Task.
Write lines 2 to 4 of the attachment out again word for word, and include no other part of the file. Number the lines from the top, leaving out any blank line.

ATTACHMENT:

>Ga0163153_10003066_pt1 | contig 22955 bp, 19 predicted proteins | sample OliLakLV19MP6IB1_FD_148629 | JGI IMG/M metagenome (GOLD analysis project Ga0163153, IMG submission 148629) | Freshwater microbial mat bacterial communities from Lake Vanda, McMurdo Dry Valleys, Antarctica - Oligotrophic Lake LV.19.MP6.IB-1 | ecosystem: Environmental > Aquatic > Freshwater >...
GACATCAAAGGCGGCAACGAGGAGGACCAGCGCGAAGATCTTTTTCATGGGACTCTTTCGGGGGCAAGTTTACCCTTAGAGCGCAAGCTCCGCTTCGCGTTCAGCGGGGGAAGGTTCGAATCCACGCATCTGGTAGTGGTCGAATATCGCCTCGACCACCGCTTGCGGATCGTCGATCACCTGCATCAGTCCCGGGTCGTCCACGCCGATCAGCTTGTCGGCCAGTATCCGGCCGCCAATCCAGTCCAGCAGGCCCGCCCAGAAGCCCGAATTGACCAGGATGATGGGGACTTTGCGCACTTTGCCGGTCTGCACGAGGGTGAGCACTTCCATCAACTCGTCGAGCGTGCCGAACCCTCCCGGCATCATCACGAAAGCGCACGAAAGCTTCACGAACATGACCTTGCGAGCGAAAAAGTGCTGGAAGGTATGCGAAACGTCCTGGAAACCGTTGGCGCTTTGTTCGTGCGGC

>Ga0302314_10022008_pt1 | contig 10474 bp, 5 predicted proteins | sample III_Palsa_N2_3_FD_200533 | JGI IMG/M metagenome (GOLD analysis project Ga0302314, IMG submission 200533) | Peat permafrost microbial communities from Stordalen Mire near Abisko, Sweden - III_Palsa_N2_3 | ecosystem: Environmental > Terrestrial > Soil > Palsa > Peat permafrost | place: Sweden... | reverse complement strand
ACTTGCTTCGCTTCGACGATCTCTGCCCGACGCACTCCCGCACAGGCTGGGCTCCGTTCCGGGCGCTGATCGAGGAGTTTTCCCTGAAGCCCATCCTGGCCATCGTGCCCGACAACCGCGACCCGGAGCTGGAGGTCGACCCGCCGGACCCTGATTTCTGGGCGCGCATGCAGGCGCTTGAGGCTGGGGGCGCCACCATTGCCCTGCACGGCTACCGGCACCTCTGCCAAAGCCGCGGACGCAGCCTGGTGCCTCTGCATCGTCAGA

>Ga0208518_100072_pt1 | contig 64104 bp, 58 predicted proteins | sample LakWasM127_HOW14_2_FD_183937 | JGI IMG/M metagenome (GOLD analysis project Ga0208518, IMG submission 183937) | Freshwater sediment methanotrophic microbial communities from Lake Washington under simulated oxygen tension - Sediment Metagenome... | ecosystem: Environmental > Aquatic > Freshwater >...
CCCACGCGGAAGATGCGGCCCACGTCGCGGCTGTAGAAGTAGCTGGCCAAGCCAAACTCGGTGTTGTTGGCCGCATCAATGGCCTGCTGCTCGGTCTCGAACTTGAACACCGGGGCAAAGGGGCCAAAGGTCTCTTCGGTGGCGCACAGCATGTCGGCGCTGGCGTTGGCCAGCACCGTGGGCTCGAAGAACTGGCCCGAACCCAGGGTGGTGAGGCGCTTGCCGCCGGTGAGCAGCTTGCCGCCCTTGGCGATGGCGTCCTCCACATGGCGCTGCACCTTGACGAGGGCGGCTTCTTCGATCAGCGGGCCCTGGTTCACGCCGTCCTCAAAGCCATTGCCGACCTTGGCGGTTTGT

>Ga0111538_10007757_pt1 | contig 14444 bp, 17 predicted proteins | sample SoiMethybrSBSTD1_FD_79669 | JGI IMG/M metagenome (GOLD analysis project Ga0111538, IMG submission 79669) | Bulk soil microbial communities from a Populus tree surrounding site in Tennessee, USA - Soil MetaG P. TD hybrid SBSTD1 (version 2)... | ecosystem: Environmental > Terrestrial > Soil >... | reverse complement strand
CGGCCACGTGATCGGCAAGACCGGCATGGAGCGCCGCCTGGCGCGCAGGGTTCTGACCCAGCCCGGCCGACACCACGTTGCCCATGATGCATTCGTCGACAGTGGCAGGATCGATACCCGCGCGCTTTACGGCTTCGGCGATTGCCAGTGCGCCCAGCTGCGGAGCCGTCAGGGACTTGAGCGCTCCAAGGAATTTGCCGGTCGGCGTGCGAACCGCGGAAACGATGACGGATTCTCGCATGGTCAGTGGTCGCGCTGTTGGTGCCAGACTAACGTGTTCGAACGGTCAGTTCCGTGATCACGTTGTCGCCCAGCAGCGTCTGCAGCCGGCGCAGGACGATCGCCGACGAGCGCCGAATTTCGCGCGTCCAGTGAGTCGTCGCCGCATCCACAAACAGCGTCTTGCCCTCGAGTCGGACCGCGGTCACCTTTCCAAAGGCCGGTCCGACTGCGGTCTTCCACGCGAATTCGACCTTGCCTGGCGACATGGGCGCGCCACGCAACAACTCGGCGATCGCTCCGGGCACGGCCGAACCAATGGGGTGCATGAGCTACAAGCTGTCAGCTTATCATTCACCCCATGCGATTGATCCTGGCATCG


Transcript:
GACATCAAAGGCGGCAACGAGGAGGACCAGCGCGAAGATCTTTTTCATGGGACTCTTTCGGGGGCAAGTTTACCCTTAGAGCGCAAGCTCCGCTTCGCGTTCAGCGGGGGAAGGTTCGAATCCACGCATCTGGTAGTGGTCGAATATCGCCTCGACCACCGCTTGCGGATCGTCGATCACCTGCATCAGTCCCGGGTCGTCCACGCCGATCAGCTTGTCGGCCAGTATCCGGCCGCCAATCCAGTCCAGCAGGCCCGCCCAGAAGCCCGAATTGACCAGGATGATGGGGACTTTGCGCACTTTGCCGGTCTGCACGAGGGTGAGCACTTCCATCAACTCGTCGAGCGTGCCGAACCCTCCCGGCATCATCACGAAAGCGCACGAAAGCTTCACGAACATGACCTTGCGAGCGAAAAAGTGCTGGAAGGTATGCGAAACGTCCTGGAAACCGTTGGCGCTTTGTTCGTGCGGC

>Ga0302314_10022008_pt1 | contig 10474 bp, 5 predicted proteins | sample III_Palsa_N2_3_FD_200533 | JGI IMG/M metagenome (GOLD analysis project Ga0302314, IMG submission 200533) | Peat permafrost microbial communities from Stordalen Mire near Abisko, Sweden - III_Palsa_N2_3 | ecosystem: Environmental > Terrestrial > Soil > Palsa > Peat permafrost | place: Sweden... | reverse complement strand
ACTTGCTTCGCTTCGACGATCTCTGCCCGACGCACTCCCGCACAGGCTGGGCTCCGTTCCGGGCGCTGATCGAGGAGTTTTCCCTGAAGCCCATCCTGGCCATCGTGCCCGACAACCGCGACCCGGAGCTGGAGGTCGACCCGCCGGACCCTGATTTCTGGGCGCGCATGCAGGCGCTTGAGGCTGGGGGCGCCACCATTGCCCTGCACGGCTACCGGCACCTCTGCCAAAGCCGCGGACGCAGCCTGGTGCCTCTGCATCGTCAGA